By Mike Dorf
The D.C. Circuit ruling in the Comcast case will almost certainly be misunderstood by some in the public as a judicial statement that net neutrality is somehow contrary to the public interest. Of course the case says nothing of the sort. It holds simply that Congress had not delegated the authority to the FCC to pursue its net neutrality policy in the manner in which it pursued that policy. Congress could provide the FCC with the necessary authority in a heartbeat, if the political will is there. It's also possible that the FCC could seek cert, although I don't see a reversal by the Supremes as very likely.
Here I want to express a tiny bit of skepticism about net neutrality--not even skepticism, actually, just agnosticism; thus the title of this post. Consider what Comcast was accused of doing: interfering with P2P networking apps. Now, is that a violation of net neutrality? That depends on how one defines neutrality. Under a stringent view, an ISP violates net neutrality if it treats different content differently. So, yes, in this view, if Comcast makes it harder for users to share files with one another using bittorrent than for users to log onto Google or Yahoo!, then that's a departure from neutrality.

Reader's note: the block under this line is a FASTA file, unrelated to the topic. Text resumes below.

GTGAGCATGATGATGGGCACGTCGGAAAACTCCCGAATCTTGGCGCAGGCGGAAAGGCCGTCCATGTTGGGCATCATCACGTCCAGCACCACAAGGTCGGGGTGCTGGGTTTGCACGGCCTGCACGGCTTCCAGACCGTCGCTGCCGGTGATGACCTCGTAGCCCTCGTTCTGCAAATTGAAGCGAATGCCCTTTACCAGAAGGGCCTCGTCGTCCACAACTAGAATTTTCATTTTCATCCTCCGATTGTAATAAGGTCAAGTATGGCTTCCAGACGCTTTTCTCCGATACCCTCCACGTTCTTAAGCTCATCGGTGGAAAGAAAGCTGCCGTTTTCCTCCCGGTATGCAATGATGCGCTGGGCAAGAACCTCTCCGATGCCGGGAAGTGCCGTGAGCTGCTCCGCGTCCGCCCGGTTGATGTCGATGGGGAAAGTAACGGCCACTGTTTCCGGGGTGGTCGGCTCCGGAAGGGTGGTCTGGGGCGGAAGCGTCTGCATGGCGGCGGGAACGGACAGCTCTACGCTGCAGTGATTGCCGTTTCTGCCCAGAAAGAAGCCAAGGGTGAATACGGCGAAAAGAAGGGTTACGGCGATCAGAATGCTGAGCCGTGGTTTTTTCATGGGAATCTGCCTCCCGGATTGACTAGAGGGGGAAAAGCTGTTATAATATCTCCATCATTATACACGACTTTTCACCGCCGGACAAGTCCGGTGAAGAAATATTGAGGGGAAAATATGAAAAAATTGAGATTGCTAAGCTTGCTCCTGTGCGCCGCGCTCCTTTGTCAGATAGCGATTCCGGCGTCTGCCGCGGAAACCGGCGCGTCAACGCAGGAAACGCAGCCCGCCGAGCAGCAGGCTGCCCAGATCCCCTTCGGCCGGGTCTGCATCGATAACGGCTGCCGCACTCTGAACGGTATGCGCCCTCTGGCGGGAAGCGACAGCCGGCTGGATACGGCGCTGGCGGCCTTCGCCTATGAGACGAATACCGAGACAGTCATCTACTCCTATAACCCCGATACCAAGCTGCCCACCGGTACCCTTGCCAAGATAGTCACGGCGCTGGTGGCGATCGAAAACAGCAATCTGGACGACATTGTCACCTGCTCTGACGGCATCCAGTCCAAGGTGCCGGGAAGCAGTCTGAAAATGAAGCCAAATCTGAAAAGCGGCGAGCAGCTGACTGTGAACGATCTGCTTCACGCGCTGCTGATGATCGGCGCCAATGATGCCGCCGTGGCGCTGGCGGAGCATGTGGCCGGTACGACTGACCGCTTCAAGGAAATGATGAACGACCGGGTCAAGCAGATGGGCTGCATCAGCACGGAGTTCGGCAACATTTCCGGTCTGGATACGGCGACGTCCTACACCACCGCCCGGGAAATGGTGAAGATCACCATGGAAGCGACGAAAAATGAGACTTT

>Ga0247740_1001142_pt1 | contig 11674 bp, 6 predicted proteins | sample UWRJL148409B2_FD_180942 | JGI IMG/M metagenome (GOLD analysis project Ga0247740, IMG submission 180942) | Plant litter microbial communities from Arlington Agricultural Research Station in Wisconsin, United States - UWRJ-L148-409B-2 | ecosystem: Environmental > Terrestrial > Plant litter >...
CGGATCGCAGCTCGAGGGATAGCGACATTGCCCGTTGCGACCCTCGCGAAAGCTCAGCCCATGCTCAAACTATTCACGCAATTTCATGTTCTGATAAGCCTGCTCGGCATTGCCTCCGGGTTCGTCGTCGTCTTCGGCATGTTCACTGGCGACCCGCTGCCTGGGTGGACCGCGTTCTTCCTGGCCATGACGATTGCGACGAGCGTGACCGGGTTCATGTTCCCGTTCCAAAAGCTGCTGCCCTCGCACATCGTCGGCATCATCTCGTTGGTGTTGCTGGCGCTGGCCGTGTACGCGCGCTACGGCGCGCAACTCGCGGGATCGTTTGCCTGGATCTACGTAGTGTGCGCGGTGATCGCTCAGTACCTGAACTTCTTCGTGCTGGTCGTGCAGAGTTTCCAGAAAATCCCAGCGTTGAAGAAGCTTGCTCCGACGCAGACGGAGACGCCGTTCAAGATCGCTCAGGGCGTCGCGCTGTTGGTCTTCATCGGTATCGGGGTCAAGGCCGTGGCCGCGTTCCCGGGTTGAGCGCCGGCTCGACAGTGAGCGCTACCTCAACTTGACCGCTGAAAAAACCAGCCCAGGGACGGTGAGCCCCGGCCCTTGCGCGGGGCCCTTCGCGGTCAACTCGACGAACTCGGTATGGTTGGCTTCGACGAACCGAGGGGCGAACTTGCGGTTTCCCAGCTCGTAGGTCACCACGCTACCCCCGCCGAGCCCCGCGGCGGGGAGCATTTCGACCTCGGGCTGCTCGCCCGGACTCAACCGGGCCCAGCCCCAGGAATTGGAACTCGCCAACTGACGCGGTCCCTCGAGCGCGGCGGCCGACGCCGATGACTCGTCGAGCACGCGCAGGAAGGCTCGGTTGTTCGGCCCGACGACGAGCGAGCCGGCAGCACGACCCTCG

But consider a different conception of neutrality, one drawn from free speech jurisprudence: What matters is the reason for the different treatment. If a municipality bans sound trucks but not leafletters from residential neighborhoods, that's a kind of different treatment of different speakers, but it's not censorship. Why not? Because the reason for banning the sound trucks has nothing to do with the identity of the speakers or the content of their speech. We can say that the prohibition of sound trucks but not leafletting is neutral in the more relevant sense of neutral with respect to speech and speakers.
So too here, one might think that if Comcast is slowing down bittorrent because it gobbles up much more bandwidth than Google or Yahoo! does, then interfering with bittorrent but not Google or Yahoo! looks neutral in the relevant sense.
To be sure, the FCC appears to have taken this point into account, at least to some extent. As quoted in the DC Circuit opinion, Comcast's interference with P2P apps was unlawful because Comcast "had several available options it could use to manage network traffic without discriminating” against P2P apps. Assuming that's right, perhaps the FCC was fully right on the merits--or would have been right on the merits if it had the regulatory authority to address the merits.
But it's not obvious to me why managing network traffic is the right benchmark. Couldn't an ISP make a judgment that it simply doesn't want to support users that gobble up much more bandwidth than average users, even if it can accommodate the bandwidth gluttons without impeding the overall speed of the network? At the margin, the gluttons may make a difference and on a Megabytes per user basis, accommodating the gluttons means making average users subsidize the gluttons.
Again, I'm not saying the FCC necessarily had it wrong on the merits. I'm simply suggesting that the notion of "neutrality" may be no less slippery when applied in the context of the internet than it is in other contexts, such as free speech and religion. Wherever the net neutrality debate now moves, policymakers should not assume that a principle of neutrality answers more questions than it raises.